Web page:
Where are our manners?

Somewhere along the way, we seem to have become a less polite society and I’m not sure where the trend started or what caused it. You know what I’m talking about. We’ve had bad drivers for years, weaving in and out of traffic, cutting people off. But the incidents of road rage appear to be growing or perhaps they’rejust getting more publicity. I’ve been driving since the early 70s and I don’t remember too many reports back then of people getting revenge on someone else with a vehicle. Oh, don’t think I don’t get P-Od about some of the driving I’ve encountered and I’ve probably made a few folks mad as well. I’d like to think most of mine are unintentional and I’ve waved sheepishly at someone and attempted to voice an apology when I’ve inched over into their lane when I didn’t see them.
Once when I was trying to find my way around Tampa about 20 years ago I pulled out from a parking lot onto a street. I didn’t see the car coming from my right and when we stopped at the traffic light a half block down the road, the young guy driving, got out of his car, came over and started screaming outside my window. I tried to tell him I was sorry but he ended up spitting on the car window. I think it’s safe to say he had some issues before I showed up in his life.
People in the news business can be rude as well, although for the most part everyone gets along. Sometimes the pressure to get an interview can make the newsies forget their manners. I’ve been there and I know it can happen. I’ve done my share of apologizing for the toes I’ve stepped on. Generally speaking, while news folks are competitive, they get along and don’t intentionally do things to screw up someone else’s shot or interview. Oh, their are exceptions to every rule and there’s always someone out there who thinks the world revolves around him or her. They get a particular delight in being able to say they “busted” someone else’s shot or interview.
In my early days of working down on the river, there was a videographer from the competition who loved to step into everyone else’s shot. He thought he was pretty cool and even hung a large pair of blue fuzzy dice on the back of camera. I heard more than one shooter complain about this guy and they had asked him not to do it. He told them he was just doing his job. One shooter finally taught this guy a lesson at the federal building during a “perp walk” off an elevator. All of the shooters started rolling when the elevator door opened and the “perp” started toward the metal detector. The photogs are all walking backward through the metal detector with the perp walking toward them. When the guy with the fuzzy dice on his camera got into the metal detector, he found his way was blocked by the other shooters behind him and anyone who has ever shot video knows that the metal detector with screw up your video.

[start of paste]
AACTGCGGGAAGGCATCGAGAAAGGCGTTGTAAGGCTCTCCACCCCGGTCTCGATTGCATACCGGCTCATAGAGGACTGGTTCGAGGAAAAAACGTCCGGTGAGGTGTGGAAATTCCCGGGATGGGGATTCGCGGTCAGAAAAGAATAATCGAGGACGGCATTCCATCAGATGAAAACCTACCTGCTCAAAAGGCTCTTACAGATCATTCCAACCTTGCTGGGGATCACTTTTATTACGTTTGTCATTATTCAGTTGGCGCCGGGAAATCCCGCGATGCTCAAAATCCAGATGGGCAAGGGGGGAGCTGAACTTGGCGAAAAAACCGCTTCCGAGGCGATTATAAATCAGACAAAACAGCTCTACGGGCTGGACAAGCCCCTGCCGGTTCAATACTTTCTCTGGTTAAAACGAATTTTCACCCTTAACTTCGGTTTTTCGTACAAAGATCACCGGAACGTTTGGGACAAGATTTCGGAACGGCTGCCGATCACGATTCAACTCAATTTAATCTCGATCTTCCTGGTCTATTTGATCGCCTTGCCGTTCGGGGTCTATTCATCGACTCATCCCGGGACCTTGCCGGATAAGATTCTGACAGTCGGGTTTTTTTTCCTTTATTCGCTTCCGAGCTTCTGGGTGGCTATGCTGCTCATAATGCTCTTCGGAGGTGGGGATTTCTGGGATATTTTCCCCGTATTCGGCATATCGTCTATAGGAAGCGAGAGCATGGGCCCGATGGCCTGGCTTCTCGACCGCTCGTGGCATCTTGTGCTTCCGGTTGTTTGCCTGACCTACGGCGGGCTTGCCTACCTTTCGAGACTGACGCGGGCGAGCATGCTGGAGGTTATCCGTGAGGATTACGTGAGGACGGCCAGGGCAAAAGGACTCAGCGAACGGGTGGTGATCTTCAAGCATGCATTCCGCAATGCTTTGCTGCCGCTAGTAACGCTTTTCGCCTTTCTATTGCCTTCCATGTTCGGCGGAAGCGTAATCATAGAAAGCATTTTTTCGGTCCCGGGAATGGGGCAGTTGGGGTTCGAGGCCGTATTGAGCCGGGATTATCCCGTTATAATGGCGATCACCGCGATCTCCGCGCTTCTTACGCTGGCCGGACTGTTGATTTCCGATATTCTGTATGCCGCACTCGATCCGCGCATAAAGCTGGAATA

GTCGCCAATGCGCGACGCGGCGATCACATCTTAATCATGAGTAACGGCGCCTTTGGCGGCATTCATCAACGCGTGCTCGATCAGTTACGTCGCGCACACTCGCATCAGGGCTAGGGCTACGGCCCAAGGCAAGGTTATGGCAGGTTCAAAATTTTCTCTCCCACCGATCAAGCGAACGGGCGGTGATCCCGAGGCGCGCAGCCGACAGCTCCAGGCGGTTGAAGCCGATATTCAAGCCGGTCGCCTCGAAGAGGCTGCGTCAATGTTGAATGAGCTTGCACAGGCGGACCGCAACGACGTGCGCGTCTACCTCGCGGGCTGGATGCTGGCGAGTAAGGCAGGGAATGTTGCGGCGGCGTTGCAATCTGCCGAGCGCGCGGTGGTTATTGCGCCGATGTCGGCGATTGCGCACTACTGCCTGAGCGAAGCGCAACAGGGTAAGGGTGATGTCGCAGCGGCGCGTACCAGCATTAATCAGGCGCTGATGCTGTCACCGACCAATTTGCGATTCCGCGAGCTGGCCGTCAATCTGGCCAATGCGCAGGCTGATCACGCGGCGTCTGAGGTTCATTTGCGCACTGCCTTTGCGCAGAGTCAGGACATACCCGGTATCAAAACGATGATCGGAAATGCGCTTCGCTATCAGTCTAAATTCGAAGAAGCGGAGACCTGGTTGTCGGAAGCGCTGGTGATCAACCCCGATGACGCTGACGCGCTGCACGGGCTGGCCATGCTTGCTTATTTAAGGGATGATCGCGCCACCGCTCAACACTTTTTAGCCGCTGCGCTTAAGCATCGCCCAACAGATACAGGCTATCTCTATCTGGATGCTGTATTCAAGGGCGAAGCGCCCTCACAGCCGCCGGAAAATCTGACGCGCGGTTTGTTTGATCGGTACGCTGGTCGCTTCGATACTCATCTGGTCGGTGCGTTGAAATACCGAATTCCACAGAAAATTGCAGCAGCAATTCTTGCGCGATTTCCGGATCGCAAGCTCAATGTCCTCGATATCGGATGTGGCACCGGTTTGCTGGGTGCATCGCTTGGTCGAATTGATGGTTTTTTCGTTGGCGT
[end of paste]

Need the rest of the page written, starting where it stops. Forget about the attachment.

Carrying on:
It didn’t have to be that way and if the guy had just played nice, everyone could have gotten what they needed and everybody would have been happy.
Yes, you can be competitive without being in someone else’s face. We seem to have forgotten that you can win and be gracious in winning. Of course, that sounds old fashioned and it’s not as much fun as getting into someone’s face. But just remember, even the best of folks and organizations don’t always win. And crow is pretty hard to choke down when its cold.

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5 Comments on “Where are our manners?”

  1. Doug Johnson Says:

    You know Joe, some of our past bosses considered you “too nice” (as if that were a bad thing). But there can be a lack of manners in the field.

    I was in Dyer County with your former Mid-South Outdoors photographer covering tornado damage, when all the shooters were doing the backwards shuffle as the governor surveyed the damage. A shooter from Union Ave. was getting ready to back into a twisted fence post. Dan caught this out of the side of his eye and stiff-armed the guy out of the way, keeping him from tearing his back up. The other shooter took it the wrong way and was ready start swinging until I pointed out his near miss. Placated, he went back to shooting — but didn’t apologize for almost making a big mistake (Dan’s a nice guy, but way too big to mess with) OR thank Dan for the assist.

  2. Anonymous Says:

    I wouldn’t mess with the shooter who blocked the metal detector, either 🙂


  3. Anonymous Says:

    Is Omari Fleming available?

  4. Anonymous Says:

    Hi Joe, I stumbled upon this while googling for Manners and recognized your name. So here I am.
    Has anyone ever checked for a connection between road rage and drug abuse? I started a job about a year ago and the business is growning. I’m finding it’s hard find men or women between the ages of 18 – 25 that are not on drugs. None of them have manners and they have no respect for any form of authority.
    What happens if we as a society don’t quit ignoring the problem. If we don’t hire employees with drug problems we won’t have employees at all. Our CEO seems to think that a drugged employee is better than no employee. I just see that eventually all our insurance preminums will triple, and there will be more accidents in on the job site.

  5. Joe Larkins Says:

    It is kind of scary. Still, I don’t blame drugs or substance abuse as the reason for a lack of manners in the workplace. I think it’s a change in cultural values, a lack of training at home and an “all about me” attitude among way too many people.
    I don’t see that changing anytime soon.

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